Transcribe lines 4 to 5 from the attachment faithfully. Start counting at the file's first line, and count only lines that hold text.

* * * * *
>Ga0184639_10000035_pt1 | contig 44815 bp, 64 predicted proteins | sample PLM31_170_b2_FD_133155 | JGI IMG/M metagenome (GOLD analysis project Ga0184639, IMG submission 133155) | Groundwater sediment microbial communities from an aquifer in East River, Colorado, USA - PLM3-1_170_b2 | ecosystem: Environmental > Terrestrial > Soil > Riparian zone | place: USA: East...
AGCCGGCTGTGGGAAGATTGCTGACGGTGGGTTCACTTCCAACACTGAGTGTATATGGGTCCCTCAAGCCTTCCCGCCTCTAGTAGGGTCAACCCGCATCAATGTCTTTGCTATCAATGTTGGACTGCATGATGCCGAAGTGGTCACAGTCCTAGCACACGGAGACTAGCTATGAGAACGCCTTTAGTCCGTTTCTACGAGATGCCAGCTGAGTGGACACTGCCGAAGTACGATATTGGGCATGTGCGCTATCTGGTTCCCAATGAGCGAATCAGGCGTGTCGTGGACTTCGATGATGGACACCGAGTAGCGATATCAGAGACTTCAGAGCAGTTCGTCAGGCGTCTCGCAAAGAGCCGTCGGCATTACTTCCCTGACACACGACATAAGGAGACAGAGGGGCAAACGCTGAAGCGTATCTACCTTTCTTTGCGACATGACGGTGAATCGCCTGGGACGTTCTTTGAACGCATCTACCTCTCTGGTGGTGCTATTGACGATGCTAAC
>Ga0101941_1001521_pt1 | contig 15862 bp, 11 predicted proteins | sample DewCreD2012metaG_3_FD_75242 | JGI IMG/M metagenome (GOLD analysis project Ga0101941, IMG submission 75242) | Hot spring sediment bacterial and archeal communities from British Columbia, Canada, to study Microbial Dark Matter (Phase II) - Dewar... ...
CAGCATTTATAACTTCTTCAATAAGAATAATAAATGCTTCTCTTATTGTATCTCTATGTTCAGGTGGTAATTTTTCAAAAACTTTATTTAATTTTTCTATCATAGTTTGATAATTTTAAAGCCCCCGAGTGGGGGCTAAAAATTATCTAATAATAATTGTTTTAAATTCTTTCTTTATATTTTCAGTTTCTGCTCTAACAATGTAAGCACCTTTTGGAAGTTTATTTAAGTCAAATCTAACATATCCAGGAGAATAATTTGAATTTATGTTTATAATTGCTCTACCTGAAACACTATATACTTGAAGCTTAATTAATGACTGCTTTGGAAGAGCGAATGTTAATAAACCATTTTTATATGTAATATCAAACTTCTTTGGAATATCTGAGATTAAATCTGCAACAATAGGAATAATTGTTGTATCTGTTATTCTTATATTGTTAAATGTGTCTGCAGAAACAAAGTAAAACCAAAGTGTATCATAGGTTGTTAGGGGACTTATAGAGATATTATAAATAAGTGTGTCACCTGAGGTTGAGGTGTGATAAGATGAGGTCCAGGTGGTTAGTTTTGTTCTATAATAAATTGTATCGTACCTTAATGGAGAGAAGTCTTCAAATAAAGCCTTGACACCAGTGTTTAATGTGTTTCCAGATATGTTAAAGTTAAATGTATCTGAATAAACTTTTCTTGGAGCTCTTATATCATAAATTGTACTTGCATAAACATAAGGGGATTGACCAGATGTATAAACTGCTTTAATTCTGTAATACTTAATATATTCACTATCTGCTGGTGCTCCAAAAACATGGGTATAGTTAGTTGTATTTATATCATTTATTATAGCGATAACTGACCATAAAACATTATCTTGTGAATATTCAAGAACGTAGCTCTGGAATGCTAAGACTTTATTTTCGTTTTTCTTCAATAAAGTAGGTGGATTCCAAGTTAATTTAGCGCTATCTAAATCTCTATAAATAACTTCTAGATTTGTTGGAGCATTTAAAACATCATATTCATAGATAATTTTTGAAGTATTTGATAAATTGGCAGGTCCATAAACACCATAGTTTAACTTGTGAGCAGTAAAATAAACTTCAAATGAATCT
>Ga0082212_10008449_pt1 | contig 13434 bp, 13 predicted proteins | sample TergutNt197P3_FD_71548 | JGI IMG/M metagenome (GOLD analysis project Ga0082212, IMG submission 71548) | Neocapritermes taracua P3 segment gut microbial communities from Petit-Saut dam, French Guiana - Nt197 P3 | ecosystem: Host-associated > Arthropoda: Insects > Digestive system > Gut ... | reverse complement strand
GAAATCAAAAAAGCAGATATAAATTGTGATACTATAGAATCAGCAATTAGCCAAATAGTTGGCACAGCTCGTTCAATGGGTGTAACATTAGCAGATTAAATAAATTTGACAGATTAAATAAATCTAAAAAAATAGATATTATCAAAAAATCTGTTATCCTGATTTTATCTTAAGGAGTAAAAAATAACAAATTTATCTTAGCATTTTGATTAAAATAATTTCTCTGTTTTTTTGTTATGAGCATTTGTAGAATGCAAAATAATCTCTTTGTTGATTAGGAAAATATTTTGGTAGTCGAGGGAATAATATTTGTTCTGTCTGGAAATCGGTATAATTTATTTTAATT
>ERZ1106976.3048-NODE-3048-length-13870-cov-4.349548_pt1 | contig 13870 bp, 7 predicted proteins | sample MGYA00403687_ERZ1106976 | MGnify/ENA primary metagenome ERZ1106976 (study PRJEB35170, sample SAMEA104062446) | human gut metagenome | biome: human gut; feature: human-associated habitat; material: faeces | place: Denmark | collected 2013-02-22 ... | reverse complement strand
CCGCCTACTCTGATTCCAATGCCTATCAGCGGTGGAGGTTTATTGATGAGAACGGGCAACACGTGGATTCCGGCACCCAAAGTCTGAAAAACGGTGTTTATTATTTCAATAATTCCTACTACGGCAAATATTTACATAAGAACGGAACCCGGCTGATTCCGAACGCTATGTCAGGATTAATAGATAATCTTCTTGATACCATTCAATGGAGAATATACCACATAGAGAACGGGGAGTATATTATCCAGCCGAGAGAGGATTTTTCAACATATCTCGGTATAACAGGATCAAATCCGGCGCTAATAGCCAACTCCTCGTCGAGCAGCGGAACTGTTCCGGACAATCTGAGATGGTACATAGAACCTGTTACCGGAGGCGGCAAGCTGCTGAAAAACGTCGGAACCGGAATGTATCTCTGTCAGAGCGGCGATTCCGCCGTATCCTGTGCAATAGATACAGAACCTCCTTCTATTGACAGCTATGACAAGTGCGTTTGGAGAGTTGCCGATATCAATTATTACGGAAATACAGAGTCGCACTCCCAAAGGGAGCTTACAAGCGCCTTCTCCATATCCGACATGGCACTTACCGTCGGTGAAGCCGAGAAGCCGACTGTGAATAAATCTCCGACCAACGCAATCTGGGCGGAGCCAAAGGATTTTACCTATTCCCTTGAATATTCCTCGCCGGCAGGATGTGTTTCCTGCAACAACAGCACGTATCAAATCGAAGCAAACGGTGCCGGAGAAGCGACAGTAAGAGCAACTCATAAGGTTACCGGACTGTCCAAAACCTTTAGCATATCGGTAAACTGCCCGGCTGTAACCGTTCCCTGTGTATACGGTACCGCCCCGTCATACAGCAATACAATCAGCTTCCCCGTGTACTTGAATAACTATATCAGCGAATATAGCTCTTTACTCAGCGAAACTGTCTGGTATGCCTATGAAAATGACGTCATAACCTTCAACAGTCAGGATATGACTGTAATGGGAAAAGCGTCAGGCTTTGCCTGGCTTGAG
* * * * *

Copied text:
CAGCATTTATAACTTCTTCAATAAGAATAATAAATGCTTCTCTTATTGTATCTCTATGTTCAGGTGGTAATTTTTCAAAAACTTTATTTAATTTTTCTATCATAGTTTGATAATTTTAAAGCCCCCGAGTGGGGGCTAAAAATTATCTAATAATAATTGTTTTAAATTCTTTCTTTATATTTTCAGTTTCTGCTCTAACAATGTAAGCACCTTTTGGAAGTTTATTTAAGTCAAATCTAACATATCCAGGAGAATAATTTGAATTTATGTTTATAATTGCTCTACCTGAAACACTATATACTTGAAGCTTAATTAATGACTGCTTTGGAAGAGCGAATGTTAATAAACCATTTTTATATGTAATATCAAACTTCTTTGGAATATCTGAGATTAAATCTGCAACAATAGGAATAATTGTTGTATCTGTTATTCTTATATTGTTAAATGTGTCTGCAGAAACAAAGTAAAACCAAAGTGTATCATAGGTTGTTAGGGGACTTATAGAGATATTATAAATAAGTGTGTCACCTGAGGTTGAGGTGTGATAAGATGAGGTCCAGGTGGTTAGTTTTGTTCTATAATAAATTGTATCGTACCTTAATGGAGAGAAGTCTTCAAATAAAGCCTTGACACCAGTGTTTAATGTGTTTCCAGATATGTTAAAGTTAAATGTATCTGAATAAACTTTTCTTGGAGCTCTTATATCATAAATTGTACTTGCATAAACATAAGGGGATTGACCAGATGTATAAACTGCTTTAATTCTGTAATACTTAATATATTCACTATCTGCTGGTGCTCCAAAAACATGGGTATAGTTAGTTGTATTTATATCATTTATTATAGCGATAACTGACCATAAAACATTATCTTGTGAATATTCAAGAACGTAGCTCTGGAATGCTAAGACTTTATTTTCGTTTTTCTTCAATAAAGTAGGTGGATTCCAAGTTAATTTAGCGCTATCTAAATCTCTATAAATAACTTCTAGATTTGTTGGAGCATTTAAAACATCATATTCATAGATAATTTTTGAAGTATTTGATAAATTGGCAGGTCCATAAACACCATAGTTTAACTTGTGAGCAGTAAAATAAACTTCAAATGAATCT
>Ga0082212_10008449_pt1 | contig 13434 bp, 13 predicted proteins | sample TergutNt197P3_FD_71548 | JGI IMG/M metagenome (GOLD analysis project Ga0082212, IMG submission 71548) | Neocapritermes taracua P3 segment gut microbial communities from Petit-Saut dam, French Guiana - Nt197 P3 | ecosystem: Host-associated > Arthropoda: Insects > Digestive system > Gut ... | reverse complement strand